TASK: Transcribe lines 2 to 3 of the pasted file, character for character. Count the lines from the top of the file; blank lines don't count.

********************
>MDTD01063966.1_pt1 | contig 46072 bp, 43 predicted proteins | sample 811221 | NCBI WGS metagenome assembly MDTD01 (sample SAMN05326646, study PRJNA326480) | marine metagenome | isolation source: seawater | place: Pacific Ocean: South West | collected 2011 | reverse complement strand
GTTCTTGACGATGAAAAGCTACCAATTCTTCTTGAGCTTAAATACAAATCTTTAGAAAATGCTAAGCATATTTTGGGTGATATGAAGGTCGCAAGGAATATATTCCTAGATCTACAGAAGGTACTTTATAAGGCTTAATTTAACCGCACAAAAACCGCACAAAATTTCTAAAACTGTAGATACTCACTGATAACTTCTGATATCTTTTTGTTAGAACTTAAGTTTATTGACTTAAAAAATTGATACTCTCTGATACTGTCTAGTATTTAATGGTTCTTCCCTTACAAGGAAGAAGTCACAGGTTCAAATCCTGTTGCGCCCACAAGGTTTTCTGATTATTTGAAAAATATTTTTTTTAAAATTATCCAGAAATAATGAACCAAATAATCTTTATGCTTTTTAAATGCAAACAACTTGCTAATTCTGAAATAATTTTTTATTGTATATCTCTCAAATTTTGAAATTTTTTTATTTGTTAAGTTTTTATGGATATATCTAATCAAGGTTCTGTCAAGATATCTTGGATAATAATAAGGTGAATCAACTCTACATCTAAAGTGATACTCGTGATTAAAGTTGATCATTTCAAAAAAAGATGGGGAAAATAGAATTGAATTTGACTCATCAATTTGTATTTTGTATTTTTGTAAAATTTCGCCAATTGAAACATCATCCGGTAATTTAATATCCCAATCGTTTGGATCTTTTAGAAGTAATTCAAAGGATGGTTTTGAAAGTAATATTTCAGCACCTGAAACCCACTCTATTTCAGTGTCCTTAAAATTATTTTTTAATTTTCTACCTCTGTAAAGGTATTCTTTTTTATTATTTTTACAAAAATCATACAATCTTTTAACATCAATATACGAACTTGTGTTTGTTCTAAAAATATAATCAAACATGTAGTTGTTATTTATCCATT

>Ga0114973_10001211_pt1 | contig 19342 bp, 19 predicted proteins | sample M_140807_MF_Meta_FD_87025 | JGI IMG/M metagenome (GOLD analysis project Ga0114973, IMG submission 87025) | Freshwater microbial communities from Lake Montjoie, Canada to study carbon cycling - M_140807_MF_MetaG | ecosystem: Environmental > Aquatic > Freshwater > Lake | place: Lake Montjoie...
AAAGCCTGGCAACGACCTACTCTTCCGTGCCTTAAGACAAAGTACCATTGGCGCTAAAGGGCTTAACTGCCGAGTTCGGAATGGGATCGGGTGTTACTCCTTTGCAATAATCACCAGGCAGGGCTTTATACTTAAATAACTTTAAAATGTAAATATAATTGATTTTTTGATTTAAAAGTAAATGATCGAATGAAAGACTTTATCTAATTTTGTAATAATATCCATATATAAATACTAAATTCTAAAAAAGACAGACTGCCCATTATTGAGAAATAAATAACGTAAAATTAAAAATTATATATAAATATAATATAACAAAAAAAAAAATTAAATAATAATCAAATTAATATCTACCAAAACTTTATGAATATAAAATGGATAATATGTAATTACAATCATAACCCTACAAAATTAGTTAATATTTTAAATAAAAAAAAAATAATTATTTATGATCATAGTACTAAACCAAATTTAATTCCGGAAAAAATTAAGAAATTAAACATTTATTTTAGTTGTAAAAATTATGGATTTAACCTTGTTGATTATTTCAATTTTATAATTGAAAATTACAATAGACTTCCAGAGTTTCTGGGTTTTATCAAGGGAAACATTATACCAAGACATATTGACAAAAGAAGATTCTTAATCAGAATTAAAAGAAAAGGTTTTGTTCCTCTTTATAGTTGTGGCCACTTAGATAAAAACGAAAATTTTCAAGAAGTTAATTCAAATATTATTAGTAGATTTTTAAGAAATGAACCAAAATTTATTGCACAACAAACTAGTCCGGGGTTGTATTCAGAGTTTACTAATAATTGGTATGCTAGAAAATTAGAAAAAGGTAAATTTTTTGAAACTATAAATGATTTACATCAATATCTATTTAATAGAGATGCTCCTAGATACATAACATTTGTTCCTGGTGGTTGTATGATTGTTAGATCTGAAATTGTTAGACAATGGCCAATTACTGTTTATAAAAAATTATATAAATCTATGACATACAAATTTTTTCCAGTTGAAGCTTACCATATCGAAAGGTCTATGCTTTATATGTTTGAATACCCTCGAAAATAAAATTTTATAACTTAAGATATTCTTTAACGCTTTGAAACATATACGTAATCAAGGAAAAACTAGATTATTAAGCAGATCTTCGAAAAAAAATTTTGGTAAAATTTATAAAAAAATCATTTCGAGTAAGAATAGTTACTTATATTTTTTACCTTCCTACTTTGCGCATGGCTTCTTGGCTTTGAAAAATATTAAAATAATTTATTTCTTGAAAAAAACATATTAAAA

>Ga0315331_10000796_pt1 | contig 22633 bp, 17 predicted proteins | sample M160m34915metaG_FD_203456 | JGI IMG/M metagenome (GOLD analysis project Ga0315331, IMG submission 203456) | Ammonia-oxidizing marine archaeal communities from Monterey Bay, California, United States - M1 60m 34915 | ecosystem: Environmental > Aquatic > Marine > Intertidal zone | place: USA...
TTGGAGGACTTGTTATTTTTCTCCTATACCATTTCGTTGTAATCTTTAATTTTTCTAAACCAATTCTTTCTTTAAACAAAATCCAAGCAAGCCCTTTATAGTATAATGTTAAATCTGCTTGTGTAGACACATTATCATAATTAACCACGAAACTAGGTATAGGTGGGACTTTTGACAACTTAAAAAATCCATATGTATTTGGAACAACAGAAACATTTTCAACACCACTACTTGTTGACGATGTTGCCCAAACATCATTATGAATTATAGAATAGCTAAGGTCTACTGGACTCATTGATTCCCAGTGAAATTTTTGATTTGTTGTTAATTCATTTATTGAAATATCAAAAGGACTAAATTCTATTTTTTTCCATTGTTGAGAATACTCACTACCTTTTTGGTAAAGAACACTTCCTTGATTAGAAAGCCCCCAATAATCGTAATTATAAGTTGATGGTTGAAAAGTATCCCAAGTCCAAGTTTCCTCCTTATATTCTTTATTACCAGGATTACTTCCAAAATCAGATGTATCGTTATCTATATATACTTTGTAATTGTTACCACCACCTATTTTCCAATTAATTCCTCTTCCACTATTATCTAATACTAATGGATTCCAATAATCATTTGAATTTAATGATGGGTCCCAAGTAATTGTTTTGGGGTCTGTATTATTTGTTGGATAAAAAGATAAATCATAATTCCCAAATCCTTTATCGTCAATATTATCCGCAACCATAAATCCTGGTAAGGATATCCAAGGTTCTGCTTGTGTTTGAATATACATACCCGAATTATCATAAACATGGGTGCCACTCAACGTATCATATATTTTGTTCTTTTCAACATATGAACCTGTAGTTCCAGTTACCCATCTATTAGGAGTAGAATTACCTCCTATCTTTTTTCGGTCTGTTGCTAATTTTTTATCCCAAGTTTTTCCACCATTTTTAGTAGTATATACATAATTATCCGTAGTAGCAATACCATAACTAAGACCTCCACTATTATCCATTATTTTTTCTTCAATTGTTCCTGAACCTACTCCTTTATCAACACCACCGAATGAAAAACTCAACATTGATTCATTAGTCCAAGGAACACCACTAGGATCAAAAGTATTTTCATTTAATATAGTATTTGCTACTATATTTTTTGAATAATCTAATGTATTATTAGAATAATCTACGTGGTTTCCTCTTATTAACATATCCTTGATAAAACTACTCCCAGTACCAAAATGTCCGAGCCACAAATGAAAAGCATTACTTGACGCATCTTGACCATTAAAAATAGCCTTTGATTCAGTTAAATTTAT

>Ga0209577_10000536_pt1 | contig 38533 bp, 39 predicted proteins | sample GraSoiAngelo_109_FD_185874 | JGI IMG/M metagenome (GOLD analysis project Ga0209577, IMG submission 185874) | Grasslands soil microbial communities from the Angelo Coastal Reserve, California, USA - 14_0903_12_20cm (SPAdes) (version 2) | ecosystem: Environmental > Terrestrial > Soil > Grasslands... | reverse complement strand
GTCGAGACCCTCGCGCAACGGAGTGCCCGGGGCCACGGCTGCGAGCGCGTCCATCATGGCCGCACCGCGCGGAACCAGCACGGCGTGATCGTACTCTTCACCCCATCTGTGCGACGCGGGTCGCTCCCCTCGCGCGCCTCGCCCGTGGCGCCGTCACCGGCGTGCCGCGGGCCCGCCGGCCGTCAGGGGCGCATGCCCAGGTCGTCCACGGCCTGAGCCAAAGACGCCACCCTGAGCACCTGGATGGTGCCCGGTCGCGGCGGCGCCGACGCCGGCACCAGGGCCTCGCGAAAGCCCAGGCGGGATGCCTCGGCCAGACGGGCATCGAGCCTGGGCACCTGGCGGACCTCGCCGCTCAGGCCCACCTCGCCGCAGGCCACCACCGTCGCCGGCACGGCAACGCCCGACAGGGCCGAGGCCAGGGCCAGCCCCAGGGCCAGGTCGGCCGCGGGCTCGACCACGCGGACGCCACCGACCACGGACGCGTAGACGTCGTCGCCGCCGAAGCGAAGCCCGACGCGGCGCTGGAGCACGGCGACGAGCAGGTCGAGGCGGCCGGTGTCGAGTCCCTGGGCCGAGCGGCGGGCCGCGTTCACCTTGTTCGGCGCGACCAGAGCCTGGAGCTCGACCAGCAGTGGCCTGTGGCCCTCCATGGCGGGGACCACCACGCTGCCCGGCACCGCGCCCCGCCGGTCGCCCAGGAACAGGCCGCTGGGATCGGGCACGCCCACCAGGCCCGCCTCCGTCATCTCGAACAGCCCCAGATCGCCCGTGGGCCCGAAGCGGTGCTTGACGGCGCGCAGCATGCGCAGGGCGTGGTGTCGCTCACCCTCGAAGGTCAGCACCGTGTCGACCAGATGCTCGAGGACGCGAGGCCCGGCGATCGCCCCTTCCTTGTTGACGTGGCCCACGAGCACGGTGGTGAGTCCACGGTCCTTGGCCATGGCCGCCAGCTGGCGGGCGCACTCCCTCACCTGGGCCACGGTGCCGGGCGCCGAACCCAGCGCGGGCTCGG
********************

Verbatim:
GTTCTTGACGATGAAAAGCTACCAATTCTTCTTGAGCTTAAATACAAATCTTTAGAAAATGCTAAGCATATTTTGGGTGATATGAAGGTCGCAAGGAATATATTCCTAGATCTACAGAAGGTACTTTATAAGGCTTAATTTAACCGCACAAAAACCGCACAAAATTTCTAAAACTGTAGATACTCACTGATAACTTCTGATATCTTTTTGTTAGAACTTAAGTTTATTGACTTAAAAAATTGATACTCTCTGATACTGTCTAGTATTTAATGGTTCTTCCCTTACAAGGAAGAAGTCACAGGTTCAAATCCTGTTGCGCCCACAAGGTTTTCTGATTATTTGAAAAATATTTTTTTTAAAATTATCCAGAAATAATGAACCAAATAATCTTTATGCTTTTTAAATGCAAACAACTTGCTAATTCTGAAATAATTTTTTATTGTATATCTCTCAAATTTTGAAATTTTTTTATTTGTTAAGTTTTTATGGATATATCTAATCAAGGTTCTGTCAAGATATCTTGGATAATAATAAGGTGAATCAACTCTACATCTAAAGTGATACTCGTGATTAAAGTTGATCATTTCAAAAAAAGATGGGGAAAATAGAATTGAATTTGACTCATCAATTTGTATTTTGTATTTTTGTAAAATTTCGCCAATTGAAACATCATCCGGTAATTTAATATCCCAATCGTTTGGATCTTTTAGAAGTAATTCAAAGGATGGTTTTGAAAGTAATATTTCAGCACCTGAAACCCACTCTATTTCAGTGTCCTTAAAATTATTTTTTAATTTTCTACCTCTGTAAAGGTATTCTTTTTTATTATTTTTACAAAAATCATACAATCTTTTAACATCAATATACGAACTTGTGTTTGTTCTAAAAATATAATCAAACATGTAGTTGTTATTTATCCATT

>Ga0114973_10001211_pt1 | contig 19342 bp, 19 predicted proteins | sample M_140807_MF_Meta_FD_87025 | JGI IMG/M metagenome (GOLD analysis project Ga0114973, IMG submission 87025) | Freshwater microbial communities from Lake Montjoie, Canada to study carbon cycling - M_140807_MF_MetaG | ecosystem: Environmental > Aquatic > Freshwater > Lake | place: Lake Montjoie...